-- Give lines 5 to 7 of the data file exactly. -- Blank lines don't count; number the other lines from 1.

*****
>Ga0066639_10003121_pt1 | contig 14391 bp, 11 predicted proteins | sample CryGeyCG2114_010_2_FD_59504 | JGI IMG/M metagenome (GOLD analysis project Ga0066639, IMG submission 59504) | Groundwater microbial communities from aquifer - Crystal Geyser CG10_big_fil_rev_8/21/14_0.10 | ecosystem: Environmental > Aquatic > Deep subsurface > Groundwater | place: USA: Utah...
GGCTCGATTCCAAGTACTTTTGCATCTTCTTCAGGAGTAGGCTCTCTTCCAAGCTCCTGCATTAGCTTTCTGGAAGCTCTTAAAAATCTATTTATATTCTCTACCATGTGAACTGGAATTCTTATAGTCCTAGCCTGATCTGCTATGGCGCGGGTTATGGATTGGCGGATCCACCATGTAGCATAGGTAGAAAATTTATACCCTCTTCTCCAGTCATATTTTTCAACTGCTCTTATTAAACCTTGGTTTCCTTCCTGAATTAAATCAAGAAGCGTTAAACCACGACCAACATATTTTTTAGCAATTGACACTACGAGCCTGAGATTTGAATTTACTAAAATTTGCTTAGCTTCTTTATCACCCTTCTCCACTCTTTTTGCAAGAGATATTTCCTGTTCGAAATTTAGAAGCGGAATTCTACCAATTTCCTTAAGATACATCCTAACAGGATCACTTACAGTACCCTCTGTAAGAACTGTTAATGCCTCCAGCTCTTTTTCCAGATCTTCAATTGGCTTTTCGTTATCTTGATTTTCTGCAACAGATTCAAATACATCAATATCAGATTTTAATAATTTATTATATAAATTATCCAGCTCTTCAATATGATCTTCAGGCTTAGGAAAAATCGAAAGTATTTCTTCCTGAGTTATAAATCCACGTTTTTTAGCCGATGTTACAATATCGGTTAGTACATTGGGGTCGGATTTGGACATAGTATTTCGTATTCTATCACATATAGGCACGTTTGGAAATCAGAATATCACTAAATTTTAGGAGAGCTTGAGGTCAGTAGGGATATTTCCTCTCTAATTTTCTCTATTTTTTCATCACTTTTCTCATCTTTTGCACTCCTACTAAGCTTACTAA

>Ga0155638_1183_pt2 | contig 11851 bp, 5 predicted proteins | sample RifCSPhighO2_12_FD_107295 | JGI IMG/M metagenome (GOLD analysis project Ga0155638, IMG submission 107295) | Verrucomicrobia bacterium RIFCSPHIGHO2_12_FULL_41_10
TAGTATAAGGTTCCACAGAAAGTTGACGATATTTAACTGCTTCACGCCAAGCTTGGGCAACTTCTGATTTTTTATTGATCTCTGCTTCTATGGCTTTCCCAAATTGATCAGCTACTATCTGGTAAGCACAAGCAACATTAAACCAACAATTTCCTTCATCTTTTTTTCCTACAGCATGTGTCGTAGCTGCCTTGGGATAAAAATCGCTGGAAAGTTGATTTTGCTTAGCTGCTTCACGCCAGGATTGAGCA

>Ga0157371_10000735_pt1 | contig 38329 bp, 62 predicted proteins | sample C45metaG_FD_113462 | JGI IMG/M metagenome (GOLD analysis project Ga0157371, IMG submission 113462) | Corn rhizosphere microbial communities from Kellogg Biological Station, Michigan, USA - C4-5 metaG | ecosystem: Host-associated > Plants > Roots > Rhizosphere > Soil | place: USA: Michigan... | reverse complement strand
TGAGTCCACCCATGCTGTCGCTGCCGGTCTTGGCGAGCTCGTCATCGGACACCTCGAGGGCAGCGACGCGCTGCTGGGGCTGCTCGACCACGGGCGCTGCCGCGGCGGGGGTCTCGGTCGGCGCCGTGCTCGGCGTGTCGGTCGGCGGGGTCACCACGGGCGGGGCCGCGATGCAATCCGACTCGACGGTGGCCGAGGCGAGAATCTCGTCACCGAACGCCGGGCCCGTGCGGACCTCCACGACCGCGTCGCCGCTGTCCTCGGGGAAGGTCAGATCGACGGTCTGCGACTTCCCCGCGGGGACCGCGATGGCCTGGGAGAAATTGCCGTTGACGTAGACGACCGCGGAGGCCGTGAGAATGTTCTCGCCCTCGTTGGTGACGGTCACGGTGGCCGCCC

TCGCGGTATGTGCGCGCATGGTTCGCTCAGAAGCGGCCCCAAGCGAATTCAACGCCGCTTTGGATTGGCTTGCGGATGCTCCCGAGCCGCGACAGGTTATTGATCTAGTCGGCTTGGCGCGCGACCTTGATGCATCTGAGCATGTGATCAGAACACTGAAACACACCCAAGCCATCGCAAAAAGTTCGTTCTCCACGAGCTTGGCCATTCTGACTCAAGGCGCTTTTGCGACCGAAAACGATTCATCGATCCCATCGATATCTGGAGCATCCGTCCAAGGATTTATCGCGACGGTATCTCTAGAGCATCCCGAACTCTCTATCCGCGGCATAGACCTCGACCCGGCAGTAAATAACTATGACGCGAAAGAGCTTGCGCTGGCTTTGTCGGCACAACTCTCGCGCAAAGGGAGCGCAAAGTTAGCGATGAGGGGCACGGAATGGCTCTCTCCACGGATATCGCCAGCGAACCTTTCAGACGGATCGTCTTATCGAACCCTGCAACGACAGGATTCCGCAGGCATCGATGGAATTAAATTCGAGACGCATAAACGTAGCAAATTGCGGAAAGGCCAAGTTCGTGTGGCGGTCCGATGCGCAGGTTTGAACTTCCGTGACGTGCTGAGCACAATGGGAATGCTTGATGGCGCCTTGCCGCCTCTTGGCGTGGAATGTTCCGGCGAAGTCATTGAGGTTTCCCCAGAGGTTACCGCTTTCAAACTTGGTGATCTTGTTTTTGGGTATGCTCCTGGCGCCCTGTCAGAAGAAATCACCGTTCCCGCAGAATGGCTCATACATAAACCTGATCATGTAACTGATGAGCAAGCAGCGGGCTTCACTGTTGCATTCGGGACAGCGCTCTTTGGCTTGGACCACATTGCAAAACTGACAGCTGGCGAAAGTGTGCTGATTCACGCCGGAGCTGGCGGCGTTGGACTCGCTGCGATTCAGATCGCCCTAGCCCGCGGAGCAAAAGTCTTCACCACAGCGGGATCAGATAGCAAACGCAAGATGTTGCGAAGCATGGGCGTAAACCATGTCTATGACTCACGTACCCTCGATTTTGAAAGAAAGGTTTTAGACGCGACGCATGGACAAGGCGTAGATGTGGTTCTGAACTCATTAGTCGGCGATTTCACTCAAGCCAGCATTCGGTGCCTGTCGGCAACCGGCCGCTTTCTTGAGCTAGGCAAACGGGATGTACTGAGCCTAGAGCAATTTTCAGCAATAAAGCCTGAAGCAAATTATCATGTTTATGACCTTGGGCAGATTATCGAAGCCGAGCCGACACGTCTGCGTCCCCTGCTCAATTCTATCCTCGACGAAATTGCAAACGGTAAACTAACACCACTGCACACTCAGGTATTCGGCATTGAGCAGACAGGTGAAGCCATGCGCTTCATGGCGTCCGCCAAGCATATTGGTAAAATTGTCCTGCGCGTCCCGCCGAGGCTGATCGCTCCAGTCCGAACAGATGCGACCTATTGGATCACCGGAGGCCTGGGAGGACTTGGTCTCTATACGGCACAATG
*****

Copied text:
>Ga0157371_10000735_pt1 | contig 38329 bp, 62 predicted proteins | sample C45metaG_FD_113462 | JGI IMG/M metagenome (GOLD analysis project Ga0157371, IMG submission 113462) | Corn rhizosphere microbial communities from Kellogg Biological Station, Michigan, USA - C4-5 metaG | ecosystem: Host-associated > Plants > Roots > Rhizosphere > Soil | place: USA: Michigan... | reverse complement strand
TGAGTCCACCCATGCTGTCGCTGCCGGTCTTGGCGAGCTCGTCATCGGACACCTCGAGGGCAGCGACGCGCTGCTGGGGCTGCTCGACCACGGGCGCTGCCGCGGCGGGGGTCTCGGTCGGCGCCGTGCTCGGCGTGTCGGTCGGCGGGGTCACCACGGGCGGGGCCGCGATGCAATCCGACTCGACGGTGGCCGAGGCGAGAATCTCGTCACCGAACGCCGGGCCCGTGCGGACCTCCACGACCGCGTCGCCGCTGTCCTCGGGGAAGGTCAGATCGACGGTCTGCGACTTCCCCGCGGGGACCGCGATGGCCTGGGAGAAATTGCCGTTGACGTAGACGACCGCGGAGGCCGTGAGAATGTTCTCGCCCTCGTTGGTGACGGTCACGGTGGCCGCCC

TCGCGGTATGTGCGCGCATGGTTCGCTCAGAAGCGGCCCCAAGCGAATTCAACGCCGCTTTGGATTGGCTTGCGGATGCTCCCGAGCCGCGACAGGTTATTGATCTAGTCGGCTTGGCGCGCGACCTTGATGCATCTGAGCATGTGATCAGAACACTGAAACACACCCAAGCCATCGCAAAAAGTTCGTTCTCCACGAGCTTGGCCATTCTGACTCAAGGCGCTTTTGCGACCGAAAACGATTCATCGATCCCATCGATATCTGGAGCATCCGTCCAAGGATTTATCGCGACGGTATCTCTAGAGCATCCCGAACTCTCTATCCGCGGCATAGACCTCGACCCGGCAGTAAATAACTATGACGCGAAAGAGCTTGCGCTGGCTTTGTCGGCACAACTCTCGCGCAAAGGGAGCGCAAAGTTAGCGATGAGGGGCACGGAATGGCTCTCTCCACGGATATCGCCAGCGAACCTTTCAGACGGATCGTCTTATCGAACCCTGCAACGACAGGATTCCGCAGGCATCGATGGAATTAAATTCGAGACGCATAAACGTAGCAAATTGCGGAAAGGCCAAGTTCGTGTGGCGGTCCGATGCGCAGGTTTGAACTTCCGTGACGTGCTGAGCACAATGGGAATGCTTGATGGCGCCTTGCCGCCTCTTGGCGTGGAATGTTCCGGCGAAGTCATTGAGGTTTCCCCAGAGGTTACCGCTTTCAAACTTGGTGATCTTGTTTTTGGGTATGCTCCTGGCGCCCTGTCAGAAGAAATCACCGTTCCCGCAGAATGGCTCATACATAAACCTGATCATGTAACTGATGAGCAAGCAGCGGGCTTCACTGTTGCATTCGGGACAGCGCTCTTTGGCTTGGACCACATTGCAAAACTGACAGCTGGCGAAAGTGTGCTGATTCACGCCGGAGCTGGCGGCGTTGGACTCGCTGCGATTCAGATCGCCCTAGCCCGCGGAGCAAAAGTCTTCACCACAGCGGGATCAGATAGCAAACGCAAGATGTTGCGAAGCATGGGCGTAAACCATGTCTATGACTCACGTACCCTCGATTTTGAAAGAAAGGTTTTAGACGCGACGCATGGACAAGGCGTAGATGTGGTTCTGAACTCATTAGTCGGCGATTTCACTCAAGCCAGCATTCGGTGCCTGTCGGCAACCGGCCGCTTTCTTGAGCTAGGCAAACGGGATGTACTGAGCCTAGAGCAATTTTCAGCAATAAAGCCTGAAGCAAATTATCATGTTTATGACCTTGGGCAGATTATCGAAGCCGAGCCGACACGTCTGCGTCCCCTGCTCAATTCTATCCTCGACGAAATTGCAAACGGTAAACTAACACCACTGCACACTCAGGTATTCGGCATTGAGCAGACAGGTGAAGCCATGCGCTTCATGGCGTCCGCCAAGCATATTGGTAAAATTGTCCTGCGCGTCCCGCCGAGGCTGATCGCTCCAGTCCGAACAGATGCGACCTATTGGATCACCGGAGGCCTGGGAGGACTTGGTCTCTATACGGCACAATG